Bolivia’s ‘city of eternal spring’ has a history of water struggles. Now some neighbourhoods that lack piped water are taking matters into their own hands
On a parched hill in central Bolivia, a blue tanker winds its way past half-built houses carrying water to Alto Buena Vista, a hillside settlement in the south of the city of Cochabamba. For this particular neighbourhood, trucks like this are the only source of water.
But just a couple of valleys away in the community of Maria Auxiliadora, hundreds of households have a steady, piped water connection thanks to a community-run well. The 69-metre well taps into an aquifer and the water is pumped to the top of the hill, from where it is distributed to around 370 households.
Cochabamba has a history of water struggles and the tale of these two different approaches to water dates back to 1999 and 2000; the city hit international headlines after protests broke out when its water system was privatised and rates were hiked. The privatisation was overturned, but sixteen years later the city is expanding and the municipal water network has still not reached newer, poorer areas such as Alto Buena Vista, leaving residents dependent on trucked-in water.
“We don’t know where the trucks get the water from, but we still have to drink it,” says Aurora Colque Gabriel, who built her house in Alto Buena Vista two years ago. One of Cochabamba’s poorest neighbourhoods, it is developing fast; under temperatures of more than 30 degrees, workmen cobble unpaved roads and dig trenches for gas pipes.
The arid barrio has no piped water connections or wells, and it rarely rains here. This means no showers or washing machines. “Sometimes my children go to school without even washing their faces because of the lack of water,” says Colque Gabriel.
But in Maria Auxilidora, families have water meters and pay for what they use at an office nearby. The well was funded half by a Swiss NGO PAMS-Suiza and half by the community. Each person paid a quota of $60 but as not every lot of land was occupied at the time the water system was being built, the community took out a loan from NGO Pro Habitat. Unfortunately, the interest on the loan meant that some people arriving in the community later had to pay more than others.
Maria Auxiliadora is one of around 700 neighbourhoods with community water projects in Cochabamba and its surrounding towns, according to Stefano Archidiacono, whose NGO CeVI works with Cochabamba water rights organisation Fundación Abril. The size, water quality and reliability of these projects varies, he says, and “almost no one [in these projects] has support from the government”.
“Before the well, it was all water trucks,” says Juana Aguilar Zeballos who has lived in Maria Auxiliadora, which was set up in 1999 as a co-operative community, for 10 years. “That was more difficult, especially for the families at the top of the hill. The trucks didn’t want to drive up.”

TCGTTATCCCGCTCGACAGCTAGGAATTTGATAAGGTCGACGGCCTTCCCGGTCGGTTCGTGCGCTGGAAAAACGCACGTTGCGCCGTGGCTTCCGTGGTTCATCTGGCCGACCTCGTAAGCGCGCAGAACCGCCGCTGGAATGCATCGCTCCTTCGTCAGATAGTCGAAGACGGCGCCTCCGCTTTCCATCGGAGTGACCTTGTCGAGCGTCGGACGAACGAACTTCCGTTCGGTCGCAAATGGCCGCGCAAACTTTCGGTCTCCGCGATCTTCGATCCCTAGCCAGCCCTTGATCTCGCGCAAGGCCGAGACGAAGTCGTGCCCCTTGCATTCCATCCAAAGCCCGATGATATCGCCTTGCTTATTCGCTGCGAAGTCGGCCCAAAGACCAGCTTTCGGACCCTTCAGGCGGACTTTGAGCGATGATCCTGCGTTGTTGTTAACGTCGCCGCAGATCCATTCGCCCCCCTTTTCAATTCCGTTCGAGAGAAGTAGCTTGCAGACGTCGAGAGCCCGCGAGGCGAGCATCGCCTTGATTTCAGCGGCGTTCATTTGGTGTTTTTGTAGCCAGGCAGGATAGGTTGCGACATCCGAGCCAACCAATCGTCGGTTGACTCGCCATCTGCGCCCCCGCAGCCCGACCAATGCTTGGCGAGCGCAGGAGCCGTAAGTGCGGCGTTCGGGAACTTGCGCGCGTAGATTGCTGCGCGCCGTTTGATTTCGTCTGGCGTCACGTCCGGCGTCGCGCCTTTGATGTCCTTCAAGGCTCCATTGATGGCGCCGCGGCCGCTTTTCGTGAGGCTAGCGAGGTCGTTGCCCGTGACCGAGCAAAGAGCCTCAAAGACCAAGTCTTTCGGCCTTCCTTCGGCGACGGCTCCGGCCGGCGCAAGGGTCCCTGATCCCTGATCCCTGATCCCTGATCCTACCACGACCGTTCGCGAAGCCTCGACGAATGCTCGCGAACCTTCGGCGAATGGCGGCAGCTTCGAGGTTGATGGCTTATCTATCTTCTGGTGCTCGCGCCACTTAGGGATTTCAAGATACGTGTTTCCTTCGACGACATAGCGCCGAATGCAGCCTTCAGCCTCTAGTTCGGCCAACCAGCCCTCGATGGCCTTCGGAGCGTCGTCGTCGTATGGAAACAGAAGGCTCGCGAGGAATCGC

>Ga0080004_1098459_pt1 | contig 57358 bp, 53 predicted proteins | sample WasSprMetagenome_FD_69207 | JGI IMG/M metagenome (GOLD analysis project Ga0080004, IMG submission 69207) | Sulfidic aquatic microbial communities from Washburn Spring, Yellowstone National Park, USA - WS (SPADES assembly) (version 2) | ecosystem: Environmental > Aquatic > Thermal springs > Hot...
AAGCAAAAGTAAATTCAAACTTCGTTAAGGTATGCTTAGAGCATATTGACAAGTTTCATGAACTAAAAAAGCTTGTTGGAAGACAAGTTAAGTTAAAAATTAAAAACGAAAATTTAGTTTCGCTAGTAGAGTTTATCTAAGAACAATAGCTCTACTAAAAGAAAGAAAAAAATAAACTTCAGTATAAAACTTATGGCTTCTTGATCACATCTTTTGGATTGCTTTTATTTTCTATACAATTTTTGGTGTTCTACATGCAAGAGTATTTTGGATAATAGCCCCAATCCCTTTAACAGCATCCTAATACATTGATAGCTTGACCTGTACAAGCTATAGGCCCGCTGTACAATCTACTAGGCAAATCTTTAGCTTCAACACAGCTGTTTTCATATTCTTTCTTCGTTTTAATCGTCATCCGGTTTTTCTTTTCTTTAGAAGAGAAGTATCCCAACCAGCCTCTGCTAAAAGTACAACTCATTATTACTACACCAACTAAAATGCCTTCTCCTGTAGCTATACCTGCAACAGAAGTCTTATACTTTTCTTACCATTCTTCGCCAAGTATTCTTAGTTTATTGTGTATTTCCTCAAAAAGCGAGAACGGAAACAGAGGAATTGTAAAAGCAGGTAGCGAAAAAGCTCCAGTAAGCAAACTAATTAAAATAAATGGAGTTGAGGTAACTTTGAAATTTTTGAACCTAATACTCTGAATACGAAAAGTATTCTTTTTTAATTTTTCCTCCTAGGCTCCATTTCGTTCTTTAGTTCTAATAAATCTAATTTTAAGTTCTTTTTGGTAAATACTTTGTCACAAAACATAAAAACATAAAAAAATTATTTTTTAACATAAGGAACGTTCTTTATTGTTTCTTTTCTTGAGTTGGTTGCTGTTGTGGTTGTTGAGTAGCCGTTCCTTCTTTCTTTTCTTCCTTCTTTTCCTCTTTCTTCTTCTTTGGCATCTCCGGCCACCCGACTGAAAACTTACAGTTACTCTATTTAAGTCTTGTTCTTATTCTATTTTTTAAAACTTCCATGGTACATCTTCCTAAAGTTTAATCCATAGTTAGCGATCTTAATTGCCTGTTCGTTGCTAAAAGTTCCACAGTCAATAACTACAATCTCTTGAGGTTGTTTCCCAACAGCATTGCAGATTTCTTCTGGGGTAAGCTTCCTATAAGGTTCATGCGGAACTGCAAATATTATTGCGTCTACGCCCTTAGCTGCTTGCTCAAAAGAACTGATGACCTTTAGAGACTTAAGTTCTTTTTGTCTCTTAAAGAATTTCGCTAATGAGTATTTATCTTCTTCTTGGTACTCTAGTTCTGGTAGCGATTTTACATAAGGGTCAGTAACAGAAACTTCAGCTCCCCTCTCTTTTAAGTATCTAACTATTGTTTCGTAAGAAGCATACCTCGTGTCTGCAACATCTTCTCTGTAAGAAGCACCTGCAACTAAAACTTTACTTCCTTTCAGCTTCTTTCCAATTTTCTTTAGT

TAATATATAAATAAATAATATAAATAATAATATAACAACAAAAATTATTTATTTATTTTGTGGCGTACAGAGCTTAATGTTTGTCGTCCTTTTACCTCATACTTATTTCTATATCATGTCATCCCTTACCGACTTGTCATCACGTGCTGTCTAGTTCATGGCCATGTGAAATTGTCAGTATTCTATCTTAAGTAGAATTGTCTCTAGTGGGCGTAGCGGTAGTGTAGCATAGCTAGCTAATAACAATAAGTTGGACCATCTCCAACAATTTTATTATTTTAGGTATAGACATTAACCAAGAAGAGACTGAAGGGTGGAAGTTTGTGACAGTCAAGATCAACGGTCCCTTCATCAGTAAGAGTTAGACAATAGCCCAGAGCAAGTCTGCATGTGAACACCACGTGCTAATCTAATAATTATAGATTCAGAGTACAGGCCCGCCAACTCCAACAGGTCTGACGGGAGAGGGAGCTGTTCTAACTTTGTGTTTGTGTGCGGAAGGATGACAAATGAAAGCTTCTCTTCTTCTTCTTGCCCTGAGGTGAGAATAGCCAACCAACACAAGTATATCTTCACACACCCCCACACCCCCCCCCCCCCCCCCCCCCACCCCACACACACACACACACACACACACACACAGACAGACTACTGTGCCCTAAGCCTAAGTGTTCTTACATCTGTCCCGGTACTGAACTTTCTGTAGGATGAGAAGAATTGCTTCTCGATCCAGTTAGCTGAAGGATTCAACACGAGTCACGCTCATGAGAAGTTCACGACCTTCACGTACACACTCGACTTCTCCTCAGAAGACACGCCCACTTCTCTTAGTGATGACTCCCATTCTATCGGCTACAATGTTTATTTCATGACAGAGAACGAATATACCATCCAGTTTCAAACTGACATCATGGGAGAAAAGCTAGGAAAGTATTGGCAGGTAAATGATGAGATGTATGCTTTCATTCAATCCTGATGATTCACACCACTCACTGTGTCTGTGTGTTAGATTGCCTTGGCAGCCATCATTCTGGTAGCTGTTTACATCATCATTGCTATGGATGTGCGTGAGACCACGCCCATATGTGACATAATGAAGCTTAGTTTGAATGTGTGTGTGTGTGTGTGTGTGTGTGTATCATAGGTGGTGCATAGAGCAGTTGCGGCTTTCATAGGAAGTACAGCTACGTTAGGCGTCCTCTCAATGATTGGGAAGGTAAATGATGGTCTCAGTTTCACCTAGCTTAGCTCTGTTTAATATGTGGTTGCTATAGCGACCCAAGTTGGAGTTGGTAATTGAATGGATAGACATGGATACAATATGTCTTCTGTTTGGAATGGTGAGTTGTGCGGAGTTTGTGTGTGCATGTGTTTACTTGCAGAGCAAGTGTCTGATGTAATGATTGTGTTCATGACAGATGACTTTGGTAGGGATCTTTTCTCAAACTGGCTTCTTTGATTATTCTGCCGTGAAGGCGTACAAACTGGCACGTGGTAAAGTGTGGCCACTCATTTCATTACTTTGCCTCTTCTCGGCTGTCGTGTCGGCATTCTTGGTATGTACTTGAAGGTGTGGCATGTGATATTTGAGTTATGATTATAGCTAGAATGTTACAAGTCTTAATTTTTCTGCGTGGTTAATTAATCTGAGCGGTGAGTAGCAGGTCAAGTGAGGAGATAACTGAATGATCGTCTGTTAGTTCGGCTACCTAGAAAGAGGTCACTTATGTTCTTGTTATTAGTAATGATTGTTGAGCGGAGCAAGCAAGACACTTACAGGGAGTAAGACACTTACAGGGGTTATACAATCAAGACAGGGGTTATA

Getting your water from trucks is an expensive system, currently costing between 30 and 35 bolivianos (roughly £3 to £3.50) per 1000 litres. For those using the community well, the price is just two bolivianos per 1000 litres plus 18 bolivianos per month for maintenance. Depending on the size of a family (and how frugal they are with water), one family might only use 1000 litres a month, while others might use 10,000 litres or more.
Water from the trucks is also less reliable. Tests by hygiene and sanitation organisation, Fundación SODIS, show that the water can contain bacterial contamination far in excess of the limit for human consumption. This contamination comes from dirty tanks, the ground, and instruments used to drill the wells, according to Jeremy Maes, the foundation’s associate director. Those hardest hit by drinking contaminated water are children under the age of five and pregnant women. “Illness leads to absence from school, and it’s very difficult for the children to catch up,” says Maes.
Maria Auxiliadora’s system has been licensed by the Bolivian state as an entity providing water and sewage services, meaning that there is a protected area around the community in which nobody else is allowed to drill. Some locals, though, are still concerned that the protection could be violated. “One worry is that the water could dry up, or that someone could drill into one of the veins feeding our water pocket and absorb the water,” says Aguilar Zeballos.
If the well dried up, the village would have to revert back to water tanks and wait for the Misicuni dam, currently under construction around 22 miles north-west of Cochabamba. Scheduled for completion next month, the dam will collect water from the mountains surrounding the city. To receive water from Misicuni, Maria Auxiliadora would need connections to Cochabamba’s municipal system, a process which could take a long time.
Managing the water supply locally is not easy; disagreements over who controls the water have created problems in Maria Auxiliadora recently. Nonetheless, the community would not want municipal water provider Semapa to take control of their system, says Aguilar Zeballos. “When we built it, we were proud. We were the only neighbourhood in our district to have water and sewage.”
For Marcela Olivera, the Latin American coordinator for Food and Water Watch’s Water for All campaign, most people view provision of services such as water as a choice between state provision and private enterprise. Community water management represents a third option. “People don’t see that there can be another way: community-run,” she says. “Maybe large-scale projects are not the solution. Maybe the solution is small.”
The Guardian | Amy Booth